The next Winter Olympics would be one of the greener, the International Renewable Energy Agency said. File photo by Richard Ellis/UPI | License Photo
March 26 (UPI) -- The Winter Olympics in 2022 will have a low carbon footprint with the Chinese host city committing to more renewables, an international partner said.
Beijing and the city of Zhangjiakou are co-hosts for the 2022 games. During the weekend, the International Renewable Energy Agency said it partnered with Zhangjiakou to develop a low-carbon road map that sees it draw 50 percent of its energy from renewable resources by 2020.
During the signing of a memorandum of understanding, Adnan Amin, the director-general of the International Renewable Energy Agency, said China as a whole has made steady progress with its renewable energy aims.
"From renewable energy adoption to technological innovation - China is emerging as a leader of the new energy economy and a key actor in energy transformation," he said in a statement.
Air quality concerns were raised for the 2008 Summer Games in Beijing, where air quality has at times been below levels considered healthy by the World Health Organization. Beijing's air pollution levels continue to raise public health concerns.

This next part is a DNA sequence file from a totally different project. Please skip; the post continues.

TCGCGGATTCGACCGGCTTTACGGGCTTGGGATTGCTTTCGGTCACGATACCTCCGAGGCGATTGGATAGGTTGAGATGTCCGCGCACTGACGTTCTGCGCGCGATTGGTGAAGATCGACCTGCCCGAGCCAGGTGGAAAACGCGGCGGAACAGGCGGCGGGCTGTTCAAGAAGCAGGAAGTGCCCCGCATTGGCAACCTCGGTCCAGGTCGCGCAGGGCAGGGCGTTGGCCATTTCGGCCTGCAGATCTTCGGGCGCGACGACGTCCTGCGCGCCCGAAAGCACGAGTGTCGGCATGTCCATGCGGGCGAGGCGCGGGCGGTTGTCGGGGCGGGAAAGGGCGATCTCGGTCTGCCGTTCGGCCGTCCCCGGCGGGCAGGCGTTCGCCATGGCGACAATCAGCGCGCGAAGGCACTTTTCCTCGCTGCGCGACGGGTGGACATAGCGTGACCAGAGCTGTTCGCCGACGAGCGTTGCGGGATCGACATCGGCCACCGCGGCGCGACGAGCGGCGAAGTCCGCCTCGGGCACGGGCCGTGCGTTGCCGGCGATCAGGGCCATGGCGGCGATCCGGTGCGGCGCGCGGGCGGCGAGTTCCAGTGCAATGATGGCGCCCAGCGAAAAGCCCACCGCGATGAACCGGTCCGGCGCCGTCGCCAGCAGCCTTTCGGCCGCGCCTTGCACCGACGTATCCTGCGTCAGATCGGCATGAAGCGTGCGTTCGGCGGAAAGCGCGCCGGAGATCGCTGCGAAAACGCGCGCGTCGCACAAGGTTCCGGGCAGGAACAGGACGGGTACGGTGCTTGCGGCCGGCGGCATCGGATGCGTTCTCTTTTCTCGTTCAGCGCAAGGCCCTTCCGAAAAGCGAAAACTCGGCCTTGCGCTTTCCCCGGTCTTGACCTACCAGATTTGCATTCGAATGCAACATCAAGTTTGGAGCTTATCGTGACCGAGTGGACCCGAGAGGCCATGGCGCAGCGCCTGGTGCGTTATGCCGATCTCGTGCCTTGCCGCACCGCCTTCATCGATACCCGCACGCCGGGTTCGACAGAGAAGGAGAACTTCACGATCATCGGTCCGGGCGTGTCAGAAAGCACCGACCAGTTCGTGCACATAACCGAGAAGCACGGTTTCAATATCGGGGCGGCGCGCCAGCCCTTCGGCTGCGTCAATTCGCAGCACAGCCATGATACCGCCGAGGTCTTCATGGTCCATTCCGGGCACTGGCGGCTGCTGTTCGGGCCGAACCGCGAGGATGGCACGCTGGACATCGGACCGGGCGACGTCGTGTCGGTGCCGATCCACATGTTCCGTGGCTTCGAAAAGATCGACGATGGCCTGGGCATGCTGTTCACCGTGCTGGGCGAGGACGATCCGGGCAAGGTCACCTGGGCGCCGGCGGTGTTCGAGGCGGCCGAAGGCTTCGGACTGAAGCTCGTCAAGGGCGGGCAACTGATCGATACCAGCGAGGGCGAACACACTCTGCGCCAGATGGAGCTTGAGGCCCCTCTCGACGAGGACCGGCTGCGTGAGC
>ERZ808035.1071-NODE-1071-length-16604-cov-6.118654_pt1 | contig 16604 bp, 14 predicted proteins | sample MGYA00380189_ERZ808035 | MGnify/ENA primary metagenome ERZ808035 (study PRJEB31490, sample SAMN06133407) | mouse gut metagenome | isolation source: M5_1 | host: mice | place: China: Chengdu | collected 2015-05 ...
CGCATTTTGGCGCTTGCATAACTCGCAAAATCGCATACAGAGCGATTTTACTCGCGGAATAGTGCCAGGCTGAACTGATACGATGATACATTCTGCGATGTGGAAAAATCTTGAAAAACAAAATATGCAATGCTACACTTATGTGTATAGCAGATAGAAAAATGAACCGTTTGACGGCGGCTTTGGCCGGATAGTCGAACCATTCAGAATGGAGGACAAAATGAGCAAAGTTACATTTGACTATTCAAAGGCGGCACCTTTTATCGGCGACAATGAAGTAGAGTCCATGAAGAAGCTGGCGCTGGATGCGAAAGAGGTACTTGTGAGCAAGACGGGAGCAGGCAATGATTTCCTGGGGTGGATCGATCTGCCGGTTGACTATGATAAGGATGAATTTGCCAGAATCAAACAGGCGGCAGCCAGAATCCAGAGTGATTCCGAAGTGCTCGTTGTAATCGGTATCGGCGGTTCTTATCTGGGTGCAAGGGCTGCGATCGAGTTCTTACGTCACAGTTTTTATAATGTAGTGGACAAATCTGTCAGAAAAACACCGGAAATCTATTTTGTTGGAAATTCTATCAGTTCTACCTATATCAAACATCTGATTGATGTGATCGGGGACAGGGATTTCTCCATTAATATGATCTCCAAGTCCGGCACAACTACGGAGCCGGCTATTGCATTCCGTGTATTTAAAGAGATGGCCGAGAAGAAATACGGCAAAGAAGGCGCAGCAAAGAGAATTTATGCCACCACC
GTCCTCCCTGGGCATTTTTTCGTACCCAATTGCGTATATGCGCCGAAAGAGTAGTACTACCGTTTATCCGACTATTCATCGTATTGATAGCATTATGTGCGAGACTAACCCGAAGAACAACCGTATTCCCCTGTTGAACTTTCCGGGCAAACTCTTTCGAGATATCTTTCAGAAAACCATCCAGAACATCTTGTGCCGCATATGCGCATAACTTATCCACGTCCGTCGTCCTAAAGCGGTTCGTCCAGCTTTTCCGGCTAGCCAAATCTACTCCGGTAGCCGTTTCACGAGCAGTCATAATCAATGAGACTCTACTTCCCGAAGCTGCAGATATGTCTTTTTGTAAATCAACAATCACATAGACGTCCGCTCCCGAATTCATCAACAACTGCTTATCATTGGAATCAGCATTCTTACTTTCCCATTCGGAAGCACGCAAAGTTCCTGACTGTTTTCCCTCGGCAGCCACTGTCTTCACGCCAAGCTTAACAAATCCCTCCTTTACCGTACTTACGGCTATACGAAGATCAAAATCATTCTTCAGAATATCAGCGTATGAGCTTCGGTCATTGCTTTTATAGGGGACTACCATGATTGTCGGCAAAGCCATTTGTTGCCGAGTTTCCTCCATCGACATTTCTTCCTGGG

Chinese President Xi Jinping has put health at the forefront of government policy, however. The president has his signature on the Paris climate agreement and a regional assessment from consultant group Frost & Sullivan said it will be the Asian economies that lead the world in adopting clean energy technology.
The memorandum signed with the IRENA calls for a "low-carbon" zone in Zhangjiakou, with Olympic facilities drawing on renewable energy. For the four years ending in 2016, Chinese solar energy incorporation has increased by a factor of 10. The nation as a whole plans to invest at least $350 billion on renewables over the next two years.
"The pursuit of a low-carbon Winter Olympics in 2022 will not only support China's ambition to lower harmful emissions, but it will also see them pioneer a movement towards the cost-effective decarbonization of the world's greatest spectacles," Amin added.